Corrine "Lindy" Clairborne Boggs, former U.S. representative from Louisiana, is to serve as godmother of Carnival Cruise Lines' newest ship, Carnival Conquest, at the official naming ceremony slated for November 19, 2002, in New Orleans. The Carnival Conquest will be the line's first vessel inaugurated at the Port of New Orleans, where the ship will be based year-round. Boggs will name the ship by breaking the traditional bottle of champagne against the hull in a special ceremony at the port. The 110,000 gross-registered-ton, 2,974-passenger Carnival Conquest will be the largest "Fun Ship" in Carnival's 18-vessel fleet. "Lindy Boggs is an individual who has served her state and country with distinction and made countless contributions as a lawmaker…

This Day in Naval History – July 23

1947 - First Navy all jet squadron (VF-17A) receives its first aircraft (FH). 1948 - USS Putnum (DD-757) evacuates U.N. team from Haifa, Israel and becomes first U.S. Navy ship to fly the U.N. flag. 1950 - USS Boxer sets record crossing of Pacific to bring aircraft, troops, and supplies to Korea at start of the Conflict 1958 - USS Nautilus (SSN-571) departs Pearl Harbor for first submerged transit of North Pole. 1993 - Sarah Deal becomes first women Marine selected for naval aviation training. (Source: Navy News Service)

This Day in Naval History – July 23

1947 - First Navy all jet squadron (VF-17A) receives its first aircraft (FH). 1948 - USS Putnum (DD-757) evacuates U.N. team from Haifa, Israel and becomes first U.S. Navy ship to fly the U.N. flag. 1950 - USS Boxer sets record crossing of Pacific to bring aircraft, troops, and supplies to Korea at start of the Conflict 1958 - USS Nautilus (SSN-571) departs Pearl Harbor for first submerged transit of North Pole. 1993 - Sarah Deal becomes first women Marine selected for naval aviation training. (Source: Navy News Service)

This Day in Naval History - March 21

From the Navy News Service 1917 - Loretta Walsh becomes the first woman Navy petty officer when she is sworn in as a chief yeoman. 1919 - The Navy installs and tests a Sperry gyrocompass, in the first test of an aircraft gyrocompass. 1945 - The Bureau of Aeronautics initiates rocket-powered surface-to-air guided-missile development by awarding a contract to Fairchild.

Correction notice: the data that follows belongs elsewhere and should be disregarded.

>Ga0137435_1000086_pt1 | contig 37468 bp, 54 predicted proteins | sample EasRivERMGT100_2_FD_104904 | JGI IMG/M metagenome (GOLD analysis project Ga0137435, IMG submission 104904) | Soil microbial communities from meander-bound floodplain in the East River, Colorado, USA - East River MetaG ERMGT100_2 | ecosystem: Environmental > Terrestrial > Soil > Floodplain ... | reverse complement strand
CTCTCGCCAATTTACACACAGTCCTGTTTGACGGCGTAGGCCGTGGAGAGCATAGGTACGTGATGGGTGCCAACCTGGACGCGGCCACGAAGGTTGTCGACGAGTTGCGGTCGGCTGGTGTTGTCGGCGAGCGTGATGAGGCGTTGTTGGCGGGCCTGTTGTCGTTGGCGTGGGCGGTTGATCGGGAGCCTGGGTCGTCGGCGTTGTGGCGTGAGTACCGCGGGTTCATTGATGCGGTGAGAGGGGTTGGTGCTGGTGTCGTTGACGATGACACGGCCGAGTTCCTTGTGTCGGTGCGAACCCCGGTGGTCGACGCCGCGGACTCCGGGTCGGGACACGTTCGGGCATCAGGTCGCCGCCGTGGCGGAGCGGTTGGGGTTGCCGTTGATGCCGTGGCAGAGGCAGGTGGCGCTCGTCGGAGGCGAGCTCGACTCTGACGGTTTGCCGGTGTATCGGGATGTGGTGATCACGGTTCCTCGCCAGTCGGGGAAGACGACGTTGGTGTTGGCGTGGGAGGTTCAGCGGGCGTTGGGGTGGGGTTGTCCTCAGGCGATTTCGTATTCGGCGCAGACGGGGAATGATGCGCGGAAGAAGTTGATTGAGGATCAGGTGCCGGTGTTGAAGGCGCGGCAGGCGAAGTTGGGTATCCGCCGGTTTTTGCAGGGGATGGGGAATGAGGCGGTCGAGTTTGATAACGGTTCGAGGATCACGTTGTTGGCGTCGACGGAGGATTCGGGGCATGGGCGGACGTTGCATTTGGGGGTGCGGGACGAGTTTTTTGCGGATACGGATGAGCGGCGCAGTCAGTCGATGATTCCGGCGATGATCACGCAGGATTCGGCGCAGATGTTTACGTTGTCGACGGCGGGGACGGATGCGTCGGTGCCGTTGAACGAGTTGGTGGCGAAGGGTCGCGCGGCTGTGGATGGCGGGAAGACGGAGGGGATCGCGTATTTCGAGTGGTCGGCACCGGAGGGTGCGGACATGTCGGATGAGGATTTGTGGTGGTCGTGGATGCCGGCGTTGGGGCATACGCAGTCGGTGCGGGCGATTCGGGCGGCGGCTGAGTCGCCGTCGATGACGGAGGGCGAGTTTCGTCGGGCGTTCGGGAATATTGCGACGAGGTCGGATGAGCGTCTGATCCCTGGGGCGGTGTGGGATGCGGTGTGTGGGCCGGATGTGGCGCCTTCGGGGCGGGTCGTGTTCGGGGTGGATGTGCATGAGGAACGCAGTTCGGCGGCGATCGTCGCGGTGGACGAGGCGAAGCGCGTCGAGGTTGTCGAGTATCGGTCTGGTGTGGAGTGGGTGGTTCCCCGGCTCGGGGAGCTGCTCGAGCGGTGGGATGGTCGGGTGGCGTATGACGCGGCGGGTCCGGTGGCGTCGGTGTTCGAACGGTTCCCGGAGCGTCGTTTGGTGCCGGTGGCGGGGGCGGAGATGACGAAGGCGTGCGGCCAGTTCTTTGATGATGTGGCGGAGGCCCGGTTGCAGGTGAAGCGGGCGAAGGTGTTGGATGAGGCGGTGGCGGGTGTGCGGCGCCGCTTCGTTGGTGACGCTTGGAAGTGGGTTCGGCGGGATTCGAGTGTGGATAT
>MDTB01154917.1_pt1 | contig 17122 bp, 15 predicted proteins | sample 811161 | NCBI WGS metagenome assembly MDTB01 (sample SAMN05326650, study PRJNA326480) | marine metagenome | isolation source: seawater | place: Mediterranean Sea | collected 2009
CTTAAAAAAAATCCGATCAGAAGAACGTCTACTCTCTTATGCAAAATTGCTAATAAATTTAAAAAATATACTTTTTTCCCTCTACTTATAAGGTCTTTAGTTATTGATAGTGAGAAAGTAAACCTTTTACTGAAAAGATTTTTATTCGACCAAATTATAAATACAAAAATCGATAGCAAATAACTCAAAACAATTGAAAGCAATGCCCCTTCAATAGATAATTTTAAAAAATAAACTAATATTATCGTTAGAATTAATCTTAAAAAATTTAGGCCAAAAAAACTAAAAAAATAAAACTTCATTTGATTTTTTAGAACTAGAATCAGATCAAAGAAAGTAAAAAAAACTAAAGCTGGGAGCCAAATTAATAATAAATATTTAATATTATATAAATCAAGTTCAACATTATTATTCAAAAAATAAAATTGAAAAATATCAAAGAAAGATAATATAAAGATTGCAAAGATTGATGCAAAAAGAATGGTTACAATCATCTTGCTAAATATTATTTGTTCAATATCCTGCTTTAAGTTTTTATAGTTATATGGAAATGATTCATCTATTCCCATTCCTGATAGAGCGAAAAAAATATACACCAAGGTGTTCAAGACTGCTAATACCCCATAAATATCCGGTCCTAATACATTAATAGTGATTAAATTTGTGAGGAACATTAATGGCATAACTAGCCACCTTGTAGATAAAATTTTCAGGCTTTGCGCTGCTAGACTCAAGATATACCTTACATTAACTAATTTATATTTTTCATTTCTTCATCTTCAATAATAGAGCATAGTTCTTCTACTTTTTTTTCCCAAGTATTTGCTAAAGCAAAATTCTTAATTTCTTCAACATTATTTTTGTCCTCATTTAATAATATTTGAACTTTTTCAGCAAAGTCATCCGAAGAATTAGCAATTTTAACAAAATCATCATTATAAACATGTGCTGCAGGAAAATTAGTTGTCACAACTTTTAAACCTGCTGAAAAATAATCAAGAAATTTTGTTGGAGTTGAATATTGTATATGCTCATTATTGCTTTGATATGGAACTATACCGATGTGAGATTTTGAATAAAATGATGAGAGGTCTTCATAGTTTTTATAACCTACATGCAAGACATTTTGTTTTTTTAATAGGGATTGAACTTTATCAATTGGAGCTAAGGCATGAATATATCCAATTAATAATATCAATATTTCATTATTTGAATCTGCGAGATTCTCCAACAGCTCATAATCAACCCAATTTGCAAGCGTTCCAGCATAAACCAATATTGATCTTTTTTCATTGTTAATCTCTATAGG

This Day in Naval History – Feb. 26

1811 - Congress authorizes first naval hospital 1913 - Approval of experimental wind tunnel for Navy 1944 - Sue Sophia Dauser, Superintendent of the Navy's Nurse Corps is first woman in Navy to receive rank of Captain. (Source: Navy News Service)

This Day in Naval History – Feb. 26

1811 - Congress authorizes first naval hospital 1913 - Approval of experimental wind tunnel for Navy 1944 - Sue Sophia Dauser, Superintendent of the Navy's Nurse Corps is first woman in Navy to receive rank of Captain. (Source: Navy News Service)

This Day in Naval History - Feb. 26

1811 - Congress authorizes the first naval hospital. 1944 - Sue Sophia Dauser, superintendent of the Navy's Nurse Corps, is the first woman in the Navy promoted to the rank of captain. 1991 - Navy A-6Es of USS Ranger's (CVA 61) Attack Squadron 155 and Marine aircraft bomb Iraqi troops fleeing Kuwait City to Basra in convoys after Iraqi President Saddam Hussein announces a withdrawal from Kuwait. For more information about naval history, visit the Naval Historical Center Web site at www.history.navy.mil.

This Day in U.S. Naval History - March 21

1917 - Loretta Walsh becomes first woman Navy petty officer when sworn in as Chief Yeoman 1919 - Navy installs and tests Sperry gyrocompass, in first instance of test of aircraft gyrocompass 1945 - Bureau of Aeronautics initiates rocket-powered surface-to-air guided missile development by awarding contract to Fairchild (Source: Navy News Service)

Today in U.S. Naval History: February 26

Captain Sue S. Dauser (Official U.S. Navy Photograph, now in the collections of the National Archives.)

Today in U.S. Naval History - February 26 1811 - Congress authorizes first naval hospital 1913 - Approval of experimental wind tunnel for Navy 1944 - Sue Sophia Dauser, Superintendent of the Navy's Nurse Corps is first woman in Navy to receive rank of Captain. For more information about naval history, visit the Naval History and Heritage Command website at history.navy.mil.